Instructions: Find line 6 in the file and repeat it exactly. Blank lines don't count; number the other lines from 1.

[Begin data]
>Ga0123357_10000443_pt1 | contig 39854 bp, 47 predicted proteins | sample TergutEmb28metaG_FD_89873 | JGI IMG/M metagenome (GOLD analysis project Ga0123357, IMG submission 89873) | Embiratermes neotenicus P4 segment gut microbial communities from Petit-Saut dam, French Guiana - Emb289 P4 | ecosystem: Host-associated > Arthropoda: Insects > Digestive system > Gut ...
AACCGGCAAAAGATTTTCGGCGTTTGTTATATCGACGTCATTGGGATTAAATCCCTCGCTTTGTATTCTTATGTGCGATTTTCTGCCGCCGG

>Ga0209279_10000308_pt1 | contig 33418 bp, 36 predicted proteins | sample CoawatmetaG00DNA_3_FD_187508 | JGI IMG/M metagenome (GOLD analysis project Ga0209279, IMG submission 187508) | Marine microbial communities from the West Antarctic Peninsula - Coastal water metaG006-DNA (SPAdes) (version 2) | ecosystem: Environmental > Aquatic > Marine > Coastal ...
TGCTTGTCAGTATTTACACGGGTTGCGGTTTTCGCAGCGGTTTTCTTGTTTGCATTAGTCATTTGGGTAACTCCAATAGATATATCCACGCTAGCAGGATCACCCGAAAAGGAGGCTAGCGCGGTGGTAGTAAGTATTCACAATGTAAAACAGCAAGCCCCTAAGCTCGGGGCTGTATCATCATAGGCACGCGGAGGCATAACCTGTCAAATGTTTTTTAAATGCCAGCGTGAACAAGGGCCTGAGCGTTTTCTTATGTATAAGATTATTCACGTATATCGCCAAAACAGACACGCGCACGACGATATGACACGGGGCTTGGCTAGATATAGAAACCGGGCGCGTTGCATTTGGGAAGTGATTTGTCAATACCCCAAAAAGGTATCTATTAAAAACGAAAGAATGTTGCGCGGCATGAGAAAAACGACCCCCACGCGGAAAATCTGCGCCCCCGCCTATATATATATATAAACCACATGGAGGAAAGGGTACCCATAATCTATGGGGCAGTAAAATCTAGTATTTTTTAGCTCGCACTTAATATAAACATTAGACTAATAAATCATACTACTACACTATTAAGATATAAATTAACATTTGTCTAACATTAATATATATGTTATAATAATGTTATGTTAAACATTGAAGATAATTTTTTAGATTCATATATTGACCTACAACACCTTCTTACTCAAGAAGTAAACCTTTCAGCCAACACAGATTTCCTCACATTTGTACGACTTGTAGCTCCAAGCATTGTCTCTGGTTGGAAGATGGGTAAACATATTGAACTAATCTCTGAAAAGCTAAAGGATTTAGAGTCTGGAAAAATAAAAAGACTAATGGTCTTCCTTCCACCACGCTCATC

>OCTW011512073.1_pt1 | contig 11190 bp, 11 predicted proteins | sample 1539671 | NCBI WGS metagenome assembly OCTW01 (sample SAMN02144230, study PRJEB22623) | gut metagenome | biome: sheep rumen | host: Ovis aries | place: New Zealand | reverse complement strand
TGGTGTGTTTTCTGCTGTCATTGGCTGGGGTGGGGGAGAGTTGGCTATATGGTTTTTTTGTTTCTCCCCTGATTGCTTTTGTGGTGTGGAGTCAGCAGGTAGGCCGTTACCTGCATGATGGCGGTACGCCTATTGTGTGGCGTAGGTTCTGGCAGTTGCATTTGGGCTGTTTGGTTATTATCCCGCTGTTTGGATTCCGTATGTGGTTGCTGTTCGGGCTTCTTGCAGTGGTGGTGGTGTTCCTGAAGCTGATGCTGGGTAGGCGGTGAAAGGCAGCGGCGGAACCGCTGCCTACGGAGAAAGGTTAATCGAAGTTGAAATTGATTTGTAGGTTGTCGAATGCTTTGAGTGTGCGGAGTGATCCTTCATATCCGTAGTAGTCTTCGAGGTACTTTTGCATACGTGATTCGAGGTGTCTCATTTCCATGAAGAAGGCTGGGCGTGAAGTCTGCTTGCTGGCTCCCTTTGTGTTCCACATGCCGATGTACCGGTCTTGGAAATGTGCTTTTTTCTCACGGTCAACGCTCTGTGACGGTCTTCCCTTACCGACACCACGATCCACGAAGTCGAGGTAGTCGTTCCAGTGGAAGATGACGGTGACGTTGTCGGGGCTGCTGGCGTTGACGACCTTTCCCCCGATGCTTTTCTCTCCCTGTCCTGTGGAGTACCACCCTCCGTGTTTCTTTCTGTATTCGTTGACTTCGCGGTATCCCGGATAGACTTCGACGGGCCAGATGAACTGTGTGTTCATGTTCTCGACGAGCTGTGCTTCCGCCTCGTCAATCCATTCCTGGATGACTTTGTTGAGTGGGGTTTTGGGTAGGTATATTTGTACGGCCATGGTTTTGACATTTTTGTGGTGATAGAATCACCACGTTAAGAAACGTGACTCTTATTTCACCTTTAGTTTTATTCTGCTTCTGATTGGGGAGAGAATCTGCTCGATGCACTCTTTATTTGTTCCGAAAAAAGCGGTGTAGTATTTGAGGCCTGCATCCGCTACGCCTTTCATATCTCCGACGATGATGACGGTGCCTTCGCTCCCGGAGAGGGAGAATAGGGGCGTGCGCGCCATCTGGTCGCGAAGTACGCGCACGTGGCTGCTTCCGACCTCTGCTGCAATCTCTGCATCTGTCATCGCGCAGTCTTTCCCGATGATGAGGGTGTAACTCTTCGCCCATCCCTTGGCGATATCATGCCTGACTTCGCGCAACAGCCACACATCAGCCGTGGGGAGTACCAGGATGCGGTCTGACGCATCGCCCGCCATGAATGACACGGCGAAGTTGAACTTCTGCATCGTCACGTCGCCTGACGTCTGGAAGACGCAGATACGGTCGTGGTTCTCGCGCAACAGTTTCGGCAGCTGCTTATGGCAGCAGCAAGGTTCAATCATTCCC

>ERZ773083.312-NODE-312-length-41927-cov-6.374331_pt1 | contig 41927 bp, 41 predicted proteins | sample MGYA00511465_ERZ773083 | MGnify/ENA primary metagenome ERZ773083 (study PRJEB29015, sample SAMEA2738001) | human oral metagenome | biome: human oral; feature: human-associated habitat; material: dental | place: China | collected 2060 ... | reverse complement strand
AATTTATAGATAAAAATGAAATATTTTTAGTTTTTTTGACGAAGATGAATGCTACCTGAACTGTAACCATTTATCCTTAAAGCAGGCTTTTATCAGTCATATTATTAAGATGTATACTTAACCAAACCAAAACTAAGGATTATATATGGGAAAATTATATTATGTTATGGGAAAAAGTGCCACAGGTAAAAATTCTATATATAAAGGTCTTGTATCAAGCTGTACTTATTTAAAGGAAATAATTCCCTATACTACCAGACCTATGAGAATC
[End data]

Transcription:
TGGTGTGTTTTCTGCTGTCATTGGCTGGGGTGGGGGAGAGTTGGCTATATGGTTTTTTTGTTTCTCCCCTGATTGCTTTTGTGGTGTGGAGTCAGCAGGTAGGCCGTTACCTGCATGATGGCGGTACGCCTATTGTGTGGCGTAGGTTCTGGCAGTTGCATTTGGGCTGTTTGGTTATTATCCCGCTGTTTGGATTCCGTATGTGGTTGCTGTTCGGGCTTCTTGCAGTGGTGGTGGTGTTCCTGAAGCTGATGCTGGGTAGGCGGTGAAAGGCAGCGGCGGAACCGCTGCCTACGGAGAAAGGTTAATCGAAGTTGAAATTGATTTGTAGGTTGTCGAATGCTTTGAGTGTGCGGAGTGATCCTTCATATCCGTAGTAGTCTTCGAGGTACTTTTGCATACGTGATTCGAGGTGTCTCATTTCCATGAAGAAGGCTGGGCGTGAAGTCTGCTTGCTGGCTCCCTTTGTGTTCCACATGCCGATGTACCGGTCTTGGAAATGTGCTTTTTTCTCACGGTCAACGCTCTGTGACGGTCTTCCCTTACCGACACCACGATCCACGAAGTCGAGGTAGTCGTTCCAGTGGAAGATGACGGTGACGTTGTCGGGGCTGCTGGCGTTGACGACCTTTCCCCCGATGCTTTTCTCTCCCTGTCCTGTGGAGTACCACCCTCCGTGTTTCTTTCTGTATTCGTTGACTTCGCGGTATCCCGGATAGACTTCGACGGGCCAGATGAACTGTGTGTTCATGTTCTCGACGAGCTGTGCTTCCGCCTCGTCAATCCATTCCTGGATGACTTTGTTGAGTGGGGTTTTGGGTAGGTATATTTGTACGGCCATGGTTTTGACATTTTTGTGGTGATAGAATCACCACGTTAAGAAACGTGACTCTTATTTCACCTTTAGTTTTATTCTGCTTCTGATTGGGGAGAGAATCTGCTCGATGCACTCTTTATTTGTTCCGAAAAAAGCGGTGTAGTATTTGAGGCCTGCATCCGCTACGCCTTTCATATCTCCGACGATGATGACGGTGCCTTCGCTCCCGGAGAGGGAGAATAGGGGCGTGCGCGCCATCTGGTCGCGAAGTACGCGCACGTGGCTGCTTCCGACCTCTGCTGCAATCTCTGCATCTGTCATCGCGCAGTCTTTCCCGATGATGAGGGTGTAACTCTTCGCCCATCCCTTGGCGATATCATGCCTGACTTCGCGCAACAGCCACACATCAGCCGTGGGGAGTACCAGGATGCGGTCTGACGCATCGCCCGCCATGAATGACACGGCGAAGTTGAACTTCTGCATCGTCACGTCGCCTGACGTCTGGAAGACGCAGATACGGTCGTGGTTCTCGCGCAACAGTTTCGGCAGCTGCTTATGGCAGCAGCAAGGTTCAATCATTCCC